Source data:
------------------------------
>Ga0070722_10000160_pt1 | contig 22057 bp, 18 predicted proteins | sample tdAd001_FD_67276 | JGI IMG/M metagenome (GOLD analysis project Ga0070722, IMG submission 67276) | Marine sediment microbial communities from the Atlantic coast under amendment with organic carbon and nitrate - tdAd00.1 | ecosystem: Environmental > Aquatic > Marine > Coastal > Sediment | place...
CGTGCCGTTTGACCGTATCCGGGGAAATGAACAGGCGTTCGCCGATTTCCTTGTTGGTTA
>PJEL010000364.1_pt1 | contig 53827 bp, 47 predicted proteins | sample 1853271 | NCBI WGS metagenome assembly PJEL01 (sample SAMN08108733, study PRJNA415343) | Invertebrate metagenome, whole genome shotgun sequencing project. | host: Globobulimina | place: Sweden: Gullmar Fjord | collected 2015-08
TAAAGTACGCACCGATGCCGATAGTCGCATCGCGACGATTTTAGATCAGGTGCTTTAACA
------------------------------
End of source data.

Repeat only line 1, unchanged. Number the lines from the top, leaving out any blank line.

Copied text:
>Ga0070722_10000160_pt1 | contig 22057 bp, 18 predicted proteins | sample tdAd001_FD_67276 | JGI IMG/M metagenome (GOLD analysis project Ga0070722, IMG submission 67276) | Marine sediment microbial communities from the Atlantic coast under amendment with organic carbon and nitrate - tdAd00.1 | ecosystem: Environmental > Aquatic > Marine > Coastal > Sediment | place...